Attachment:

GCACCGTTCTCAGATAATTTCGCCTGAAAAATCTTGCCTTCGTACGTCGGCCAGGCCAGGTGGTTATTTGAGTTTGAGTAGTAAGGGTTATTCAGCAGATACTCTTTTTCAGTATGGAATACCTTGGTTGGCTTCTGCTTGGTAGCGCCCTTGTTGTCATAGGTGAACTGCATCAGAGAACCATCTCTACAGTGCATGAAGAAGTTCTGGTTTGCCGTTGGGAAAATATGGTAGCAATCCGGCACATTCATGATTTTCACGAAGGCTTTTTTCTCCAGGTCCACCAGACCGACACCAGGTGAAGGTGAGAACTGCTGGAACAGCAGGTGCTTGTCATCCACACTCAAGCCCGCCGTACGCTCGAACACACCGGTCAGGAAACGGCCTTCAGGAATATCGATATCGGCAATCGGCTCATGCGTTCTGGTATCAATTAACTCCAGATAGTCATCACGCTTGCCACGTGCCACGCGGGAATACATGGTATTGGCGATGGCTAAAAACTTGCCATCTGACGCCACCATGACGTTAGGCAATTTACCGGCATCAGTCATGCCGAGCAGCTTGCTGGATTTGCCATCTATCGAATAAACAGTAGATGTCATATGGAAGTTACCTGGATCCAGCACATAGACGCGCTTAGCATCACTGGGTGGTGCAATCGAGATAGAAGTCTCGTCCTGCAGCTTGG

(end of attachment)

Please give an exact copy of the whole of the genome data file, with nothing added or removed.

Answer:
GCACCGTTCTCAGATAATTTCGCCTGAAAAATCTTGCCTTCGTACGTCGGCCAGGCCAGGTGGTTATTTGAGTTTGAGTAGTAAGGGTTATTCAGCAGATACTCTTTTTCAGTATGGAATACCTTGGTTGGCTTCTGCTTGGTAGCGCCCTTGTTGTCATAGGTGAACTGCATCAGAGAACCATCTCTACAGTGCATGAAGAAGTTCTGGTTTGCCGTTGGGAAAATATGGTAGCAATCCGGCACATTCATGATTTTCACGAAGGCTTTTTTCTCCAGGTCCACCAGACCGACACCAGGTGAAGGTGAGAACTGCTGGAACAGCAGGTGCTTGTCATCCACACTCAAGCCCGCCGTACGCTCGAACACACCGGTCAGGAAACGGCCTTCAGGAATATCGATATCGGCAATCGGCTCATGCGTTCTGGTATCAATTAACTCCAGATAGTCATCACGCTTGCCACGTGCCACGCGGGAATACATGGTATTGGCGATGGCTAAAAACTTGCCATCTGACGCCACCATGACGTTAGGCAATTTACCGGCATCAGTCATGCCGAGCAGCTTGCTGGATTTGCCATCTATCGAATAAACAGTAGATGTCATATGGAAGTTACCTGGATCCAGCACATAGACGCGCTTAGCATCACTGGGTGGTGCAATCGAGATAGAAGTCTCGTCCTGCAGCTTGG